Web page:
Superconductors and Super Solar Cells

What's Hot in Chemistry 2011


by John Emsley

Three new papers enter the current Hot Ten. Paper #5 reports a new high-temperature superconductor. Paper #7 reports a new type of solar cell and demonstrates its use in some simple devices. Paper #10 reports a new conducting material for use in such cells.

The so-called "iron age of superconductivity" began with the discovery, by Yoichi Kamihara of the Tokyo Institute of Technology, that lanthanum oxide iron arsenide (LaOFeAs) displayed this behavior despite incorporating iron (see Science Watch, Nov-Dec 2008). It had hitherto been assumed that this magnetic element would exclude its being incorporated into superconductors.

Paper #5 goes one step further, showing that even a simple binary compound, iron selenide, can have superconducting ability. It qualifies as a "high temperature" superconductor because it exhibits this property as high as 37 K (–236 °C) albeit only under pressures of 10 GPa (c. 100,000 atmospheres). This is far from being the highest temperature for a superconductor. The mixed metal oxide HgBa2Ca2Cu3O8 remains superconducting up to 134 K (–139 °C).

The new superconductor has the composition Fe1.01Se with a ß crystal form. It came as a result of collaborative work at five institutes, namely the University of Mainz and the Max-Plank-Institute at Mainz in Germany, Princeton University in New Jersey, the Institute of Physical Chemistry at Warsaw, Poland, and the University of Paderborn, also in Germany.

COOKIES
David Cardwell holding a bulk single grain sample of superconducting Y-Ba-Cu-O being levitated by a permanent magnet. From the interview, "David Cardwell on Superconducting Materials with Industrial Applications," within the Special Topic of High-Temperature Superconductors.

ß-Fe1.01Se poses some interesting questions, as yet only partly answered. It is thought that the superconductivity arises from layers in which the iron atoms are tetrahedrally surrounded by selenium atoms, and that these tetrahedra have shared edges. These layers are interspersed by other layers. But why does its superconductivity increase under pressure? The answer would appear to lie in the structural deformation which this causes to the interlinked tetrahedral layers.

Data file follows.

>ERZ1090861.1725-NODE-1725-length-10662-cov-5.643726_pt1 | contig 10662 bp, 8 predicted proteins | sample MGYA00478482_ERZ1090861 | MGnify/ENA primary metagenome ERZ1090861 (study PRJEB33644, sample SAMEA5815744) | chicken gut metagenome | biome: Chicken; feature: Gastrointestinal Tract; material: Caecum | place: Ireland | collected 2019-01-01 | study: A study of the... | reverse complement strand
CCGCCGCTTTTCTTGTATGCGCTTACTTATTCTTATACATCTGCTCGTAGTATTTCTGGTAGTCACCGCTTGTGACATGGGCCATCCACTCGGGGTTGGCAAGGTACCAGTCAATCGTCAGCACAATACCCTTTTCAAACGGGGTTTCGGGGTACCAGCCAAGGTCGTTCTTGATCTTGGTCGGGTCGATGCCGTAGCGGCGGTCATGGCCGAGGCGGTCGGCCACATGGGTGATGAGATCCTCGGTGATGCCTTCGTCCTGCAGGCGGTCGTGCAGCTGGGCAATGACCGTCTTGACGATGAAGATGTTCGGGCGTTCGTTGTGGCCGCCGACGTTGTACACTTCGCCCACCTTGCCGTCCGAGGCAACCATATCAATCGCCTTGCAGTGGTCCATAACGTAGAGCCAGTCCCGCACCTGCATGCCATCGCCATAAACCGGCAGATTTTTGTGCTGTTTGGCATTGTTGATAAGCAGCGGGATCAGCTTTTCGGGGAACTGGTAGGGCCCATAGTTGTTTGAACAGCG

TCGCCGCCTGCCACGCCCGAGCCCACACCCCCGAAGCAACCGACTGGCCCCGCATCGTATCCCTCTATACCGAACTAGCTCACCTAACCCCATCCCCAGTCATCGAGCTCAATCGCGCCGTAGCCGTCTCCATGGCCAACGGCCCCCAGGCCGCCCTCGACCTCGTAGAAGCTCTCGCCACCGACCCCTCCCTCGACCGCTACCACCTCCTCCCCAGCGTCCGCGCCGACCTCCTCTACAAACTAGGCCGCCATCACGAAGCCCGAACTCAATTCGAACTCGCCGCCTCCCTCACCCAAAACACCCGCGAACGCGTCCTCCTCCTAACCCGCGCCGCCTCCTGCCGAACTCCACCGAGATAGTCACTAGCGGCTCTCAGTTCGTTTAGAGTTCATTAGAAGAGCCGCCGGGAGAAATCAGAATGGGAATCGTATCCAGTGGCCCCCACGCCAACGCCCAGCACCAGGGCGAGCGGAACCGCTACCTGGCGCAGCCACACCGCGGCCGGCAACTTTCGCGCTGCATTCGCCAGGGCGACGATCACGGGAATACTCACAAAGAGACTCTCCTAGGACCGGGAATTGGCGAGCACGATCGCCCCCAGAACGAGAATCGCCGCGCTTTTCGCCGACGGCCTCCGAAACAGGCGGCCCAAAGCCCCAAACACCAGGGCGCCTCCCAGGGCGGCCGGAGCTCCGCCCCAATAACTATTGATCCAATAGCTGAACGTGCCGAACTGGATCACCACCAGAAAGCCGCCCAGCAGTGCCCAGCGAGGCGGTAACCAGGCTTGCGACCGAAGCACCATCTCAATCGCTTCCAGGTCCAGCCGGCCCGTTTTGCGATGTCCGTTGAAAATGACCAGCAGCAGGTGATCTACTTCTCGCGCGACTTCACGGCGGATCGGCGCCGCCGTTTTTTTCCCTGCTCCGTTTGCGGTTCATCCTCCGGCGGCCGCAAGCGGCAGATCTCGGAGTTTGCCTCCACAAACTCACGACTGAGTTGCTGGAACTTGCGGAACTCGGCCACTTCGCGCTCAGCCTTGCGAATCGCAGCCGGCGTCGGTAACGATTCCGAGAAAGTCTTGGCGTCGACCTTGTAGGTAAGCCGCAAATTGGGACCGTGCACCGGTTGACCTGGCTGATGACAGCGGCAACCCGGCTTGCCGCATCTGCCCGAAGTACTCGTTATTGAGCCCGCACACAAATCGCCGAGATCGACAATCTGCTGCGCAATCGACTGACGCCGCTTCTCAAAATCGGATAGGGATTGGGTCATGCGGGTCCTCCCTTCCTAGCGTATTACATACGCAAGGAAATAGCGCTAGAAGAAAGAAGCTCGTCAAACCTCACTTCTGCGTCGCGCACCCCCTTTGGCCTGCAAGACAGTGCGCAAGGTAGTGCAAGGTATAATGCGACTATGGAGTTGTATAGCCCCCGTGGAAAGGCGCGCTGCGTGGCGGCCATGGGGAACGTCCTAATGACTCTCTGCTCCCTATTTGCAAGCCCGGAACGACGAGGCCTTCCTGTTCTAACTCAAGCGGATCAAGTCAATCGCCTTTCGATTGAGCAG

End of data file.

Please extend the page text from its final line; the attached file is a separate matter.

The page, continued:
Paper #7 concerns conduction under more normal temperatures, but without the need for metals. The July-August 2011 issue of Science Watch dealt with a method of mass-producing 30-inch wide graphene films on a transparent sheet of polyethylene terephthalate (PET). The graphene was transferred from a substrate to the PET by passing the two through rollers, as in offset printing, but heated at 120 °C. The resulting product met the requirements of strong adhesion, transparency, and conductivity, and it was tested as a touch-screen panel and shown to be remarkably robust despite being flexible.

Paper #7 also uses this roll-to-roll technique, and it comes from the Technical University of Denmark at Roskilde, being the work of Frederik Krebs, Jan Fyenbo, and Mikkel Jørgensen. It reports the production of "printed" solar cells which can fuel small hand-held devices by charging a lithium ion battery sufficient to power a tiny flashlight. These were handed out as freebies at a conference, and some were donated to schoolchildren in Zambia so that they might use them as reading lamps.

The cells were printed as parallel strips of lines 5 mm wide onto PET coated with the transparent conducting material ITO (indium tin oxide). The strips consisted of zinc oxide, P3HT/PCBM, the conducting polymer PEDOT:PSS, and silver. P3HT/PCBM is poly(3-hexylthiophene)/phenyl-C61-butyric acid methyl ester and PEDOT:PSS is poly(3,4-ethylenedioxythiophene:poly(styrenesulfonate).